According to the article, the concept of living a “zero waste” lifestyle piqued Nicole’s interest after she read about a woman in New York City who was doing just that.
The article states that “the Lentinis recognize that a completely waste-free life is impossible,” and notes that the prescription cat food that they buy comes in plastic. The garbage that they do throw out (about three times a year), according to the article, “consists of mostly nonrecyclable paper and plastic.”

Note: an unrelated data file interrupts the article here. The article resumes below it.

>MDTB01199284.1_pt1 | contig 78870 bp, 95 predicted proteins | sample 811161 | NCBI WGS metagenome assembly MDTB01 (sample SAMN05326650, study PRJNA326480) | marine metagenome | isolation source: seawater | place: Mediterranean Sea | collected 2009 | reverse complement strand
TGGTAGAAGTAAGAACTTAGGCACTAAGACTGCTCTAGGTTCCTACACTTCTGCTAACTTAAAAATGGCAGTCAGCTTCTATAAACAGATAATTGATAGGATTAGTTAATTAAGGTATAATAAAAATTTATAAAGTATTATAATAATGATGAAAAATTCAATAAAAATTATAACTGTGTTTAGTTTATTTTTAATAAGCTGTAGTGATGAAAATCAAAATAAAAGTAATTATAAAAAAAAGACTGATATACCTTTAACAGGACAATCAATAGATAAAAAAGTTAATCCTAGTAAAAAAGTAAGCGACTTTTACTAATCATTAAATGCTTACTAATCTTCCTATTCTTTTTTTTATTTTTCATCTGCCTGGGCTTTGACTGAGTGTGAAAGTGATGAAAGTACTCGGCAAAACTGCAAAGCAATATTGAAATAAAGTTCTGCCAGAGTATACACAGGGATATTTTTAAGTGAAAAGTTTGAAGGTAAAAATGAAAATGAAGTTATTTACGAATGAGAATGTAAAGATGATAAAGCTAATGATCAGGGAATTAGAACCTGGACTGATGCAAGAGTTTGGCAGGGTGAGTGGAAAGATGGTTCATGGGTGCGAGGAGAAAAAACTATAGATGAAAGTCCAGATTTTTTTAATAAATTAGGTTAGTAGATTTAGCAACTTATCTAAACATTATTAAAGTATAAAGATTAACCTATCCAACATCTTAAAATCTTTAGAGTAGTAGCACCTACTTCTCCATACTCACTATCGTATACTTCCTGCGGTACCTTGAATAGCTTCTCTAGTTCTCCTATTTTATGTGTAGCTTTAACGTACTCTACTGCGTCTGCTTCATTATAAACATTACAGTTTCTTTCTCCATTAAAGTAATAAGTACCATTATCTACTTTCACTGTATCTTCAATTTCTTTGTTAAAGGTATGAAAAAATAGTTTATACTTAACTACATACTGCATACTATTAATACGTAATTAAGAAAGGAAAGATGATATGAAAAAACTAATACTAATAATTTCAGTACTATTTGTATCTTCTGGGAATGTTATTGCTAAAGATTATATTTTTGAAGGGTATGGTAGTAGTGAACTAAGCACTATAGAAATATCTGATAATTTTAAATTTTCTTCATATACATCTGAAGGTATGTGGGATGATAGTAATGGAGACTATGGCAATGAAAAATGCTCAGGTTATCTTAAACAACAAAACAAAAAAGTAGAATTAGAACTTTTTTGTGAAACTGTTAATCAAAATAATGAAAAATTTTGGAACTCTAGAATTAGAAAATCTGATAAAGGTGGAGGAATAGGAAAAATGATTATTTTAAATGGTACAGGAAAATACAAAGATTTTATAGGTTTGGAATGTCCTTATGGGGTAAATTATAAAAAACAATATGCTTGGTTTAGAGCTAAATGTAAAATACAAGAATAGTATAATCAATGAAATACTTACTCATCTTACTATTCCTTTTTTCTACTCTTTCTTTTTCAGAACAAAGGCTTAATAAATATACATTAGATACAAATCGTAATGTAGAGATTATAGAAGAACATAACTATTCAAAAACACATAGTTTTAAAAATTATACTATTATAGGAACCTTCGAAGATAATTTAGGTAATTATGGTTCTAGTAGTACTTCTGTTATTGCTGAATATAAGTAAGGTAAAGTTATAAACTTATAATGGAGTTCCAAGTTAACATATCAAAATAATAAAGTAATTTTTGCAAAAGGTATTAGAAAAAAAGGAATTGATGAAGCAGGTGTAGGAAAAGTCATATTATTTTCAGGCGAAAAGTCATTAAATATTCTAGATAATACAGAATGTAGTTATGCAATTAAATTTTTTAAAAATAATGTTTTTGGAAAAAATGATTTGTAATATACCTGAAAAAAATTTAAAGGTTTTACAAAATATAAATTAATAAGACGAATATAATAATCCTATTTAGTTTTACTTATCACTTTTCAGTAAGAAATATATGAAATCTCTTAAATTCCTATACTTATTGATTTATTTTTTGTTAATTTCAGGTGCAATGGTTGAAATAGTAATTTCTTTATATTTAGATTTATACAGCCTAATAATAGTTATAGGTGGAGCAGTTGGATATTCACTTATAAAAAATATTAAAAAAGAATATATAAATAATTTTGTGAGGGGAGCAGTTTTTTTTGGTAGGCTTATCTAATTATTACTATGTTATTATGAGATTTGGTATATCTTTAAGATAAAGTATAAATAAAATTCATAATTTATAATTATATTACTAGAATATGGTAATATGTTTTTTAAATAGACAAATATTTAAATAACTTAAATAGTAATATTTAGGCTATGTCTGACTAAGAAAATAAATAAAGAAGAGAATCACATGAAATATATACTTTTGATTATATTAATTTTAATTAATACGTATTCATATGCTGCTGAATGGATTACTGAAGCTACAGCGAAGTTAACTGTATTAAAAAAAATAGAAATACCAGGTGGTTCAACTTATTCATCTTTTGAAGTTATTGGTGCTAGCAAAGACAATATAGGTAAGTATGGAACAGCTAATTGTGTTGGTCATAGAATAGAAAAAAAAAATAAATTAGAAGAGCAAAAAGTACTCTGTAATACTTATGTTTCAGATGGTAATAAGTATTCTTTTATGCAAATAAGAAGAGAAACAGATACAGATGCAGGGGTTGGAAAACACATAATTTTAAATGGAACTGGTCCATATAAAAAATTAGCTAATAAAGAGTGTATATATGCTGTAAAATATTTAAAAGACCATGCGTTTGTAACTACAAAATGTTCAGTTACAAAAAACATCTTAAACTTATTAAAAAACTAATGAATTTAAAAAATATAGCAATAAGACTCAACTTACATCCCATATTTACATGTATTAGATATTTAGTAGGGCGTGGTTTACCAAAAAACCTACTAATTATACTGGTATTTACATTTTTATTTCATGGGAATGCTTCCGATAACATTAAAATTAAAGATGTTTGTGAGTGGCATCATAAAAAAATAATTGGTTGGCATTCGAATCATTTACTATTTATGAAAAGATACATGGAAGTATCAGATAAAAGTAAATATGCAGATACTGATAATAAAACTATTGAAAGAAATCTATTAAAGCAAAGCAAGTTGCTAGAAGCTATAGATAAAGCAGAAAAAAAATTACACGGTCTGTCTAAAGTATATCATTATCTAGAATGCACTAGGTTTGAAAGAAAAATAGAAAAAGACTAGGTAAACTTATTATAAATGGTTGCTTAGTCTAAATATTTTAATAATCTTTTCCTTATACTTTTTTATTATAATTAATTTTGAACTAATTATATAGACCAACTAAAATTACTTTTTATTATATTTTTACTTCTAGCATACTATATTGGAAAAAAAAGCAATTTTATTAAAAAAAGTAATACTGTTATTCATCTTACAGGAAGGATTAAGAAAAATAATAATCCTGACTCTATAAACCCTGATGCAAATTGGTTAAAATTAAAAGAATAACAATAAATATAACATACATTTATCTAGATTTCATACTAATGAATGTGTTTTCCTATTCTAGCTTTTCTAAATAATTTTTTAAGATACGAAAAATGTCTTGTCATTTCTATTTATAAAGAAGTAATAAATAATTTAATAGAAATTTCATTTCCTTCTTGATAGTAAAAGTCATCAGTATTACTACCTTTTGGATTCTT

It’s worth noting at this point that not all of what we put out at the curb to be recycled, is actually recycled. As a New York Times article reported several weeks ago (Livia Albeck-Ripka, “Your Recyclables Get Recycled, Right? Maybe, or Maybe Not” May 31), a considerable amount of what we believe is being recycled, isn’t. For example, the article states that according to Brent Bell, Waste Management’s vice president of recycling, “approximately 25 percent of all recycling picked up by Waste Management is contaminated to the point that it is sent to landfills.” Disposable coffee cups and food waste are two common causes of contamination. But that’s not all. In fact, it never ceases to amaze me, when I see the wide assortment of things people have carelessly tossed into those clearly-marked “Paper only!” recycling containers, such as the ones commonly found in office buildings.